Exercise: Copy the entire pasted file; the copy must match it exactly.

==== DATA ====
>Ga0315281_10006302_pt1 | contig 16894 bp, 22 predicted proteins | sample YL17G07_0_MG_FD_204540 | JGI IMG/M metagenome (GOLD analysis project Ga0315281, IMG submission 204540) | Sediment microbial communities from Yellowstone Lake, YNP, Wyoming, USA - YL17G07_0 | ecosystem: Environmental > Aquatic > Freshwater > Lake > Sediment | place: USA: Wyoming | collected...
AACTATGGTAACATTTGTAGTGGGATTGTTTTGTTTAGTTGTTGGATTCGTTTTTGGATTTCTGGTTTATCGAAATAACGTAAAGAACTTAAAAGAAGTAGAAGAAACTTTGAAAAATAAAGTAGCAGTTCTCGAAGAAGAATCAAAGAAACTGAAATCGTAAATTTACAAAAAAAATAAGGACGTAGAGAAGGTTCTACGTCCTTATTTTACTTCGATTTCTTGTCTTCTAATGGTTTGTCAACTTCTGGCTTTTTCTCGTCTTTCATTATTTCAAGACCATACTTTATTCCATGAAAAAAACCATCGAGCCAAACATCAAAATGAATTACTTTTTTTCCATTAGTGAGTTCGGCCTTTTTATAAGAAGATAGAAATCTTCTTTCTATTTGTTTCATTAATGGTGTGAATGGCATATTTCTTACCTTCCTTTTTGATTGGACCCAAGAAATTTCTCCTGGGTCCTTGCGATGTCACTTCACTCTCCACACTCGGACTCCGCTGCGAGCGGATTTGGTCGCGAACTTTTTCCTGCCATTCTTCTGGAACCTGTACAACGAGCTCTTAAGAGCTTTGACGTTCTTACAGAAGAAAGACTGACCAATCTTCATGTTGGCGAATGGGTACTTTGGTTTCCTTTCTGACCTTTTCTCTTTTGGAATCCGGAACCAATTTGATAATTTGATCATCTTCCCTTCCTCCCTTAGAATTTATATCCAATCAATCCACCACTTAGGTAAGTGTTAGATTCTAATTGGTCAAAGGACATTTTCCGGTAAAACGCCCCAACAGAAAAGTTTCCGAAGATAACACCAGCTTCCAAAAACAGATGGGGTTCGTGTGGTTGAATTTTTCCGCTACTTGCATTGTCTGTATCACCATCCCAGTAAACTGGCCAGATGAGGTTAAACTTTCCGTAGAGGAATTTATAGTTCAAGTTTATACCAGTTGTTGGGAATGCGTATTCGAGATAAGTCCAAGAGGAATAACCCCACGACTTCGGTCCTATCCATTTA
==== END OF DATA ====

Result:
>Ga0315281_10006302_pt1 | contig 16894 bp, 22 predicted proteins | sample YL17G07_0_MG_FD_204540 | JGI IMG/M metagenome (GOLD analysis project Ga0315281, IMG submission 204540) | Sediment microbial communities from Yellowstone Lake, YNP, Wyoming, USA - YL17G07_0 | ecosystem: Environmental > Aquatic > Freshwater > Lake > Sediment | place: USA: Wyoming | collected...
AACTATGGTAACATTTGTAGTGGGATTGTTTTGTTTAGTTGTTGGATTCGTTTTTGGATTTCTGGTTTATCGAAATAACGTAAAGAACTTAAAAGAAGTAGAAGAAACTTTGAAAAATAAAGTAGCAGTTCTCGAAGAAGAATCAAAGAAACTGAAATCGTAAATTTACAAAAAAAATAAGGACGTAGAGAAGGTTCTACGTCCTTATTTTACTTCGATTTCTTGTCTTCTAATGGTTTGTCAACTTCTGGCTTTTTCTCGTCTTTCATTATTTCAAGACCATACTTTATTCCATGAAAAAAACCATCGAGCCAAACATCAAAATGAATTACTTTTTTTCCATTAGTGAGTTCGGCCTTTTTATAAGAAGATAGAAATCTTCTTTCTATTTGTTTCATTAATGGTGTGAATGGCATATTTCTTACCTTCCTTTTTGATTGGACCCAAGAAATTTCTCCTGGGTCCTTGCGATGTCACTTCACTCTCCACACTCGGACTCCGCTGCGAGCGGATTTGGTCGCGAACTTTTTCCTGCCATTCTTCTGGAACCTGTACAACGAGCTCTTAAGAGCTTTGACGTTCTTACAGAAGAAAGACTGACCAATCTTCATGTTGGCGAATGGGTACTTTGGTTTCCTTTCTGACCTTTTCTCTTTTGGAATCCGGAACCAATTTGATAATTTGATCATCTTCCCTTCCTCCCTTAGAATTTATATCCAATCAATCCACCACTTAGGTAAGTGTTAGATTCTAATTGGTCAAAGGACATTTTCCGGTAAAACGCCCCAACAGAAAAGTTTCCGAAGATAACACCAGCTTCCAAAAACAGATGGGGTTCGTGTGGTTGAATTTTTCCGCTACTTGCATTGTCTGTATCACCATCCCAGTAAACTGGCCAGATGAGGTTAAACTTTCCGTAGAGGAATTTATAGTTCAAGTTTATACCAGTTGTTGGGAATGCGTATTCGAGATAAGTCCAAGAGGAATAACCCCACGACTTCGGTCCTATCCATTTA